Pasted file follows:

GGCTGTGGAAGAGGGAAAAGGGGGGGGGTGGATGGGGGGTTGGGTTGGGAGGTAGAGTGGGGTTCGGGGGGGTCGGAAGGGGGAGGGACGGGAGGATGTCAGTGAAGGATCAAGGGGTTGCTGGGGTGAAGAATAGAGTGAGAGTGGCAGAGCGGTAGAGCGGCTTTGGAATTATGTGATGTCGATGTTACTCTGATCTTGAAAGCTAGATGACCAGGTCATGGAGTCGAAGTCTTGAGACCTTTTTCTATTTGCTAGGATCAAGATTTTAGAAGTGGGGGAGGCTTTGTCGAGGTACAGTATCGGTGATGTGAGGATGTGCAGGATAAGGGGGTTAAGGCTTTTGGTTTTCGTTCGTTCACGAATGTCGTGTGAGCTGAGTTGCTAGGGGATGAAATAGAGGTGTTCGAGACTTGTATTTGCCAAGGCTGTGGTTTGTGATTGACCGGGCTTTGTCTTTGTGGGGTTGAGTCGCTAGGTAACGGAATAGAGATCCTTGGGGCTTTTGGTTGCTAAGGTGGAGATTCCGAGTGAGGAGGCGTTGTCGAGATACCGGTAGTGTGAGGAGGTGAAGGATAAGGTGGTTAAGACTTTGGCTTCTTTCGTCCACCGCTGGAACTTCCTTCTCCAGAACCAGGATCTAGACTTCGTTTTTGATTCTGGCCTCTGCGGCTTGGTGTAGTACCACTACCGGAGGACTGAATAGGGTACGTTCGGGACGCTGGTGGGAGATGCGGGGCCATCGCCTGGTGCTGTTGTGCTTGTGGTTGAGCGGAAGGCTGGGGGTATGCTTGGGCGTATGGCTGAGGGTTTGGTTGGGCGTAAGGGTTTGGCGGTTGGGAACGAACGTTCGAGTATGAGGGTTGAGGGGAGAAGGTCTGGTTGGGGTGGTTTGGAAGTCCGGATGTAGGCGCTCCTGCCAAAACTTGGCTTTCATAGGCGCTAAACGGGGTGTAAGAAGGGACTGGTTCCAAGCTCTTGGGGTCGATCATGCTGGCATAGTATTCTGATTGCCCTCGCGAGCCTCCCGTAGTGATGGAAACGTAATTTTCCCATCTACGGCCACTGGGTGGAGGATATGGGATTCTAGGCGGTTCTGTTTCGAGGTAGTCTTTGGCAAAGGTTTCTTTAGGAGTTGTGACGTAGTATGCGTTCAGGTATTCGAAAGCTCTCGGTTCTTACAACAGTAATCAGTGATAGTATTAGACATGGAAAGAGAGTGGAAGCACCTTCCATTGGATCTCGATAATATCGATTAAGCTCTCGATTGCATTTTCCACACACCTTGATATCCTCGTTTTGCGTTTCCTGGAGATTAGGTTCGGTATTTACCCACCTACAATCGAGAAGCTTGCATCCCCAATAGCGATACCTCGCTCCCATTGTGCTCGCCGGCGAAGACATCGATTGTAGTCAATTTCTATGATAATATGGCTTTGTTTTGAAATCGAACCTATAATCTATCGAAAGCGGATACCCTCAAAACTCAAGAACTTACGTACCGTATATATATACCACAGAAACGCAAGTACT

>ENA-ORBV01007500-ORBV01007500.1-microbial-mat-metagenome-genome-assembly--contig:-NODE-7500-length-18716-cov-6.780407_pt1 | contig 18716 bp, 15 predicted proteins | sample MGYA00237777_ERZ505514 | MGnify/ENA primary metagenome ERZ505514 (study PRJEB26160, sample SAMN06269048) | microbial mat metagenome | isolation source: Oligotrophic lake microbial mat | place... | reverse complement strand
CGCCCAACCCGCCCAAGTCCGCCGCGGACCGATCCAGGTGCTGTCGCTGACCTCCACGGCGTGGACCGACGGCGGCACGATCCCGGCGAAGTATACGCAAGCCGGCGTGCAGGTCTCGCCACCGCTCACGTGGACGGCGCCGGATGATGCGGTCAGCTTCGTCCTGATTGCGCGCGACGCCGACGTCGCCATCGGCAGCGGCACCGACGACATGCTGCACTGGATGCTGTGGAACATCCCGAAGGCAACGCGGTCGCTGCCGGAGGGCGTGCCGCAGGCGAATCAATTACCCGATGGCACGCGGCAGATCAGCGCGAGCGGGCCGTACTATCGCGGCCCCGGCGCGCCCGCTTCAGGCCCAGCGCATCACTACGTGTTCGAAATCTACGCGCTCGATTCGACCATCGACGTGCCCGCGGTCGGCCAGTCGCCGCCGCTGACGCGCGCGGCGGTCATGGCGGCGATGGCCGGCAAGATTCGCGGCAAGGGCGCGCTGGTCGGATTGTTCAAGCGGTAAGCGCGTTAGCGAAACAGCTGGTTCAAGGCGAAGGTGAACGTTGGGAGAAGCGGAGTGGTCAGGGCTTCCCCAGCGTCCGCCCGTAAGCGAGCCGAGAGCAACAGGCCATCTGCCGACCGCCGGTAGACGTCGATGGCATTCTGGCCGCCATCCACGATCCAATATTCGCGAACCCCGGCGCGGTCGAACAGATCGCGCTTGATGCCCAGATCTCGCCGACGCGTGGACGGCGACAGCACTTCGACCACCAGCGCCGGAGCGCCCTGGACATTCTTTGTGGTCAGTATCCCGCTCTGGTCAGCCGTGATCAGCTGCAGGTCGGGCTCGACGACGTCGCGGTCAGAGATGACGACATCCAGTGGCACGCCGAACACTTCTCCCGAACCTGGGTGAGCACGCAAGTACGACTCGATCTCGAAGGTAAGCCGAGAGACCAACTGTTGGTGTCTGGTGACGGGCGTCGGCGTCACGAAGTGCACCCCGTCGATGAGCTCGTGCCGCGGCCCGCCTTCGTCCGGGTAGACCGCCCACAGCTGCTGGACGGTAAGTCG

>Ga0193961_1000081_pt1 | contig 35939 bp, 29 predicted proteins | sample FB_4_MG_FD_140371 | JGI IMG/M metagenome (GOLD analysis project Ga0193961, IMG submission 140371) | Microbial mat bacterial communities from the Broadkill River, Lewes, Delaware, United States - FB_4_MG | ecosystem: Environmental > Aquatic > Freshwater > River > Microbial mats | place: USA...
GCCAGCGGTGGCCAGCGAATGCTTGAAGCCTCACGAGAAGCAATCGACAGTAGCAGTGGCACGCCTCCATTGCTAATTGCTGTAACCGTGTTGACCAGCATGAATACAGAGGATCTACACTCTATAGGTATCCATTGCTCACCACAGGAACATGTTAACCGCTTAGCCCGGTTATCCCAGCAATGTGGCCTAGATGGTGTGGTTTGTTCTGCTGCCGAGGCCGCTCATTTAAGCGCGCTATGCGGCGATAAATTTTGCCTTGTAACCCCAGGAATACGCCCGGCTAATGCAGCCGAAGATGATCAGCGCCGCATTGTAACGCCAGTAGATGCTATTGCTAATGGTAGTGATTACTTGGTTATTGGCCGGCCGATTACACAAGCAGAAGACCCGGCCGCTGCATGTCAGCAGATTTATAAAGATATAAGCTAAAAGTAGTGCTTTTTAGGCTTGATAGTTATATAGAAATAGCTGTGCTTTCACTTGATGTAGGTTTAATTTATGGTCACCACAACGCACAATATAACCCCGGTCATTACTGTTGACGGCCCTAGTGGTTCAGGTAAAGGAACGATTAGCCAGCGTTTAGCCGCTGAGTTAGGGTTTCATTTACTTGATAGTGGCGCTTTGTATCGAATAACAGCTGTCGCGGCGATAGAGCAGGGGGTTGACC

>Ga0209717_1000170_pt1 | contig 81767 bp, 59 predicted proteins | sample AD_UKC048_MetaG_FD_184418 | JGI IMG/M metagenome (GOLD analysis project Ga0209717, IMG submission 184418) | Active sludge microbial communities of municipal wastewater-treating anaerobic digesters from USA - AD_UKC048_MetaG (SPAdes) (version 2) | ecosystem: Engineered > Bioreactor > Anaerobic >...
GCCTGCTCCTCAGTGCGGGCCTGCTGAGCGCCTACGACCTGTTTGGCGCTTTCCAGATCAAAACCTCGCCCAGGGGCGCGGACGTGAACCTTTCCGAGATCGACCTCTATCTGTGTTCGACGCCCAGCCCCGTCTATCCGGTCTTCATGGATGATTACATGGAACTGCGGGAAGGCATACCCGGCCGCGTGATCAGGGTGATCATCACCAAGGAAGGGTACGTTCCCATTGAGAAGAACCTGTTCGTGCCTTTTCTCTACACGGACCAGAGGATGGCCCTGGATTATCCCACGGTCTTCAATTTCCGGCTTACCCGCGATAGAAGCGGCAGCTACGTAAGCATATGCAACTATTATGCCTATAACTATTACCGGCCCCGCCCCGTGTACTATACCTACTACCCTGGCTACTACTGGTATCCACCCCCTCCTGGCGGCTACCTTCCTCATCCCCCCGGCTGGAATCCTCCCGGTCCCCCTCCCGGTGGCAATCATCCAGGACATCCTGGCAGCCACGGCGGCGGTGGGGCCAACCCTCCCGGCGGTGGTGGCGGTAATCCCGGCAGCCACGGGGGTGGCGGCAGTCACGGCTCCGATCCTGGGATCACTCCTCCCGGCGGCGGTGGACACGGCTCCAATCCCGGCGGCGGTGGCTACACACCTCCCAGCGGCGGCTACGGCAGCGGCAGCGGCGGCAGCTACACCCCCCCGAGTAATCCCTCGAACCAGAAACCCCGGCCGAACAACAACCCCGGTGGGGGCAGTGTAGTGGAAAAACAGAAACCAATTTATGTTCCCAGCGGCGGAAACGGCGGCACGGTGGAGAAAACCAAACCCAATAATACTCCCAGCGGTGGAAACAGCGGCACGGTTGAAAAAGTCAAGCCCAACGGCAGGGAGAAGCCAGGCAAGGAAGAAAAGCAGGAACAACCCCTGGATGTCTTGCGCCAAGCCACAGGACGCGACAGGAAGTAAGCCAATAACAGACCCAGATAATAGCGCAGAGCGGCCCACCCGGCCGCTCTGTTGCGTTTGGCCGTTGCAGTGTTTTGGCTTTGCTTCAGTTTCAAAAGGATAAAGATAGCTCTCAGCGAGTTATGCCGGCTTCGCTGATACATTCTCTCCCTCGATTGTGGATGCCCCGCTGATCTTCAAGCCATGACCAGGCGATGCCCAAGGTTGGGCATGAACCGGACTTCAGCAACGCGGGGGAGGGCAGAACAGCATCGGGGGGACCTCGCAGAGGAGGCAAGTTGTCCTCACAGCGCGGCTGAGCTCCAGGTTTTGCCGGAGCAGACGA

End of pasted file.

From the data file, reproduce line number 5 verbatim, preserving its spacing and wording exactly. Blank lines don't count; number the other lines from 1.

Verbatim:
GCCAGCGGTGGCCAGCGAATGCTTGAAGCCTCACGAGAAGCAATCGACAGTAGCAGTGGCACGCCTCCATTGCTAATTGCTGTAACCGTGTTGACCAGCATGAATACAGAGGATCTACACTCTATAGGTATCCATTGCTCACCACAGGAACATGTTAACCGCTTAGCCCGGTTATCCCAGCAATGTGGCCTAGATGGTGTGGTTTGTTCTGCTGCCGAGGCCGCTCATTTAAGCGCGCTATGCGGCGATAAATTTTGCCTTGTAACCCCAGGAATACGCCCGGCTAATGCAGCCGAAGATGATCAGCGCCGCATTGTAACGCCAGTAGATGCTATTGCTAATGGTAGTGATTACTTGGTTATTGGCCGGCCGATTACACAAGCAGAAGACCCGGCCGCTGCATGTCAGCAGATTTATAAAGATATAAGCTAAAAGTAGTGCTTTTTAGGCTTGATAGTTATATAGAAATAGCTGTGCTTTCACTTGATGTAGGTTTAATTTATGGTCACCACAACGCACAATATAACCCCGGTCATTACTGTTGACGGCCCTAGTGGTTCAGGTAAAGGAACGATTAGCCAGCGTTTAGCCGCTGAGTTAGGGTTTCATTTACTTGATAGTGGCGCTTTGTATCGAATAACAGCTGTCGCGGCGATAGAGCAGGGGGTTGACC